Sunday August 28, 2022

Fed will thrust economy into worst recession, says senator

Fed will thrust economy into worst recession, says senator

Picture used for illustrative purpose.

Democratic US Senator Elizabeth Warren said on Sunday that she was very worried that the Federal Reserve was going to tip the nation’s economy into worst recession and that interest rate hikes would put people out of work.

“Do you know what’s worse than high prices and a strong economy? It’s high prices and millions of people out of work. I am very worried that the Fed is going to tip this economy into recession,” Warren told CNN on Sunday.

The U.S. central bank’s chief, Jerome Powell, warned on Friday that Americans were headed for a painful period of slow economic growth and possibly rising joblessness as the Federal Reserve raises interest rates to fight high inflation.

Powell said in a speech on Friday the Fed will raise rates as high as needed, and would keep them there “for some time” to bring down inflation that is running at more than three times the Fed’s 2% goal.

“While higher interest rates, slower growth, and softer labor market conditions will bring down inflation, they will also bring some pain to households and businesses. These are the unfortunate costs of reducing inflation. But a failure to restore price stability would mean far greater pain,” Powell had said in his speech.

“What he calls ‘some pain’ means putting people out of work, shutting down small business because the cost of money goes up because the interest rates go up,” said Warren, whose views on the economy are often influential among progressive Democrats.

Warren said inflation was high partly due to supply chain problems, the COVID-19 pandemic and the war between Russia and Ukraine.

“There is nothing in raising the interest rates, nothing in Jerome Powell’s tool bag, that deals directly with those and he has admitted as much in congressional hearings,” Warren said.

The 10.7% rally in the S&P 500 from its June lows is stumbling as it runs into what has historically been the toughest month for the US stock market, sparking nerves among some fund managers of a broad sell-off in September.

The S&P has been in a bear market since plummeting early this year as investors priced in the expectation of aggressive Federal Reserve interest rate hikes, but the index has rallied strongly since June, regaining half its losses for the year.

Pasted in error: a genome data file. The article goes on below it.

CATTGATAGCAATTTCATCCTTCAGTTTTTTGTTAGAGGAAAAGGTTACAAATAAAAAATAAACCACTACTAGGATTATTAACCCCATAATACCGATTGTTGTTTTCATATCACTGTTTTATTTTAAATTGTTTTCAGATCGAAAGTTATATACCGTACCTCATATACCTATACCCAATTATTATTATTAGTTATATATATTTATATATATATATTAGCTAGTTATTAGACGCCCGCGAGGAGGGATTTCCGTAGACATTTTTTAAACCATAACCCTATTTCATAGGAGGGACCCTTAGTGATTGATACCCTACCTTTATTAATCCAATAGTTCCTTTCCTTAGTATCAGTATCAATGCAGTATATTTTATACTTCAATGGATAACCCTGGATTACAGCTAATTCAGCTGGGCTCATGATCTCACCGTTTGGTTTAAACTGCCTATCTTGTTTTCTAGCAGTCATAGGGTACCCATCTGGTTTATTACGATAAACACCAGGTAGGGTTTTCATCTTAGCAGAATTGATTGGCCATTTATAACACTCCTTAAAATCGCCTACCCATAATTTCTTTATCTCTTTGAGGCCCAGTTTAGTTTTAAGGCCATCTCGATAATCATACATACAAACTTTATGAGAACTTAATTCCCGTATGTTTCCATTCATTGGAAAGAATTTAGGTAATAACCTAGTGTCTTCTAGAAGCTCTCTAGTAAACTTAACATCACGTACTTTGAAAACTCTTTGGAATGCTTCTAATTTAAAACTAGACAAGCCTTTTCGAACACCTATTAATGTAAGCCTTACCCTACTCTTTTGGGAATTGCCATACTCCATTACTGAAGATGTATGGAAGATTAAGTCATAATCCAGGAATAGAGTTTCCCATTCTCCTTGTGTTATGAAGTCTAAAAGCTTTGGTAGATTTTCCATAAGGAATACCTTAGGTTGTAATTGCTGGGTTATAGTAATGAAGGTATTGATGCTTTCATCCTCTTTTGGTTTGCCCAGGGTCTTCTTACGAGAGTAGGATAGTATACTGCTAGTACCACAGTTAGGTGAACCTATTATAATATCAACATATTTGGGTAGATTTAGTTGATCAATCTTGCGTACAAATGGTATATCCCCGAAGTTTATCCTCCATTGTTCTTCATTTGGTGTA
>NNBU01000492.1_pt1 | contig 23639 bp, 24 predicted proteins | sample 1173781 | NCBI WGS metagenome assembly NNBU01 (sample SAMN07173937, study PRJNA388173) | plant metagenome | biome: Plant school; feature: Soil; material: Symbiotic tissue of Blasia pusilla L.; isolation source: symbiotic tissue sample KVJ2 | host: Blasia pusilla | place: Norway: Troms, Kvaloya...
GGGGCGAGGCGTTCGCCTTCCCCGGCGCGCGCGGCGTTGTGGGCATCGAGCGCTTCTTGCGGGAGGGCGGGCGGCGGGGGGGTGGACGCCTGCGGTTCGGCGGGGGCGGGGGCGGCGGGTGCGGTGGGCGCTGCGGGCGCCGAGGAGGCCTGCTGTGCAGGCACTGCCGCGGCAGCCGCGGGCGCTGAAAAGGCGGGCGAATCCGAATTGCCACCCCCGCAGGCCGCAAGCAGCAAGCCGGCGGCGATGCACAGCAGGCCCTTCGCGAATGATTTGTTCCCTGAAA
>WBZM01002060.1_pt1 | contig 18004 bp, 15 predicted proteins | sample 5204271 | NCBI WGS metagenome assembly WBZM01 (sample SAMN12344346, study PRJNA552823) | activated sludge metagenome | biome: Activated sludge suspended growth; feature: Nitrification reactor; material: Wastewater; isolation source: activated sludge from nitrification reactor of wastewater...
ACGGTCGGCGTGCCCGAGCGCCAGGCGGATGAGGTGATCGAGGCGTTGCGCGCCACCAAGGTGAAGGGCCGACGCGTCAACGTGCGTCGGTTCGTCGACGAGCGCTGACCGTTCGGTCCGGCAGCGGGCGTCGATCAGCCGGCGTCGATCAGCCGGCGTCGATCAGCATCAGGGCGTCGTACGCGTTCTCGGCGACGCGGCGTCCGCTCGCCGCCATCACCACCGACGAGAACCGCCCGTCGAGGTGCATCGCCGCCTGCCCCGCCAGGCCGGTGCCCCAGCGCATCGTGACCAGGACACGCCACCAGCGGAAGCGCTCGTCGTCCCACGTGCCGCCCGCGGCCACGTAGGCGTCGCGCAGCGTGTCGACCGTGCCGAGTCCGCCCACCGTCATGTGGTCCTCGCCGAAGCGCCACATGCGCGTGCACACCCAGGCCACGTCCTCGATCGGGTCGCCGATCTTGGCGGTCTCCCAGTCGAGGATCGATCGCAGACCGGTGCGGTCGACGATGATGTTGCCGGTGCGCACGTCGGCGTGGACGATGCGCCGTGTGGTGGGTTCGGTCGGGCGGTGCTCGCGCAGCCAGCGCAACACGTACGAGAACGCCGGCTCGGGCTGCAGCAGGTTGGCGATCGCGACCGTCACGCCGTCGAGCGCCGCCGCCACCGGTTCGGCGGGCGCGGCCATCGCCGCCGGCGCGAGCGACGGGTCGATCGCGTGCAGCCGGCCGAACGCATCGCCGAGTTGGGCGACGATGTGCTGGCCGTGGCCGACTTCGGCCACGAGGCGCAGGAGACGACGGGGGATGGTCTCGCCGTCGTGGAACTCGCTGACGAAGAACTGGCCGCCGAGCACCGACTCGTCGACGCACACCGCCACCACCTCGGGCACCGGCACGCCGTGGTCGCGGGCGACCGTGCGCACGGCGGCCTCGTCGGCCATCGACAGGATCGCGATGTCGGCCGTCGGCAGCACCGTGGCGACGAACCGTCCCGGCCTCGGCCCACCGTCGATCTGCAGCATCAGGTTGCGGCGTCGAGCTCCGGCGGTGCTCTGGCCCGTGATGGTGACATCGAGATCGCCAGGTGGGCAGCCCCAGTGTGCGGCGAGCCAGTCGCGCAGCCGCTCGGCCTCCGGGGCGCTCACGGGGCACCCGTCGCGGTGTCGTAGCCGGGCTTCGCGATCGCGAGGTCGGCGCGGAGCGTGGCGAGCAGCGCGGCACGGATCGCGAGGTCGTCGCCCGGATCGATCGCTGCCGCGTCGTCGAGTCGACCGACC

That rebound has been fueled by a combination of strong earnings from bellwether companies and signs that inflation might have peaked, potentially allowing the Fed to slow rate hikes.

But as investors and traders return from summer holidays, some are nervous about a bumpier ride in September, due to seasonal concerns and nervousness about the Fed’s pace of hikes and their economic impact. The S&P 500 fell nearly 3.4% Friday after Fed Chair Jerome Powell reiterated the central bank’s commitment to taming inflation despite a possible recession.

“These are the unfortunate costs of reducing inflation. But a failure to restore price stability would mean far greater pain,” Powell said in a closely watched speech in Jackson Hole, Wyoming.

September typically is a down month for the stock market because fund managers tend to sell underperforming positions as the end of the third quarter approaches, according to the Stock Trader’s Almanac.

“We’ve had a breathtaking run and I wouldn’t be shocked if the market takes a hit here,” said Jack Janasiewicz, lead portfolio strategist at Natixis Investment Management Solutions.

The S&P 500 could fall as much as 10% in September as investors price in the likelihood that the Fed will not start to cut rates as early as some had hoped, Janasiewicz said.

September has been the worst month for the S&P 500 since 1945, with the index advancing only 44% of the time, the least of any month, according to CFRA data. The S&P 500 has posted an average loss of 0.6% in September, the worst for any month.

The index is down 14.8% year to date and has been in a bear market, hitting its lowest level in June since December 2020 after the Fed announced its largest rate hike since 1994.

Chief among the reasons for the gloomy outlook is a belief that the Fed will continue hiking rates and keep them above neutral longer than markets had anticipated as recently as a week ago, weighing on consumer demand and the housing market.

Nearly half of market participants now expect the Fed funds rate to end the year above 3.7% by the end of the year, up from 40% a week ago, according to the CME FedWatch tool. The fed funds rate is currently between 2.25 and 2.5%.

The Sept. 20-21 FOMC meeting will also likely drive volatility during the month, prompting the S&P 500 to fall near its June lows, said Sam Stovall, chief investment strategist at CFRA. Ahead of that will be critical economic data, such as a reading on consumer prices that will give investors more insight into whether inflation has peaked.

The strong rally since June, however, suggests the index will continue to rebound through December, Stovall said.

“While we might end up retesting the June low, history says that we will not set a new low,” he said.


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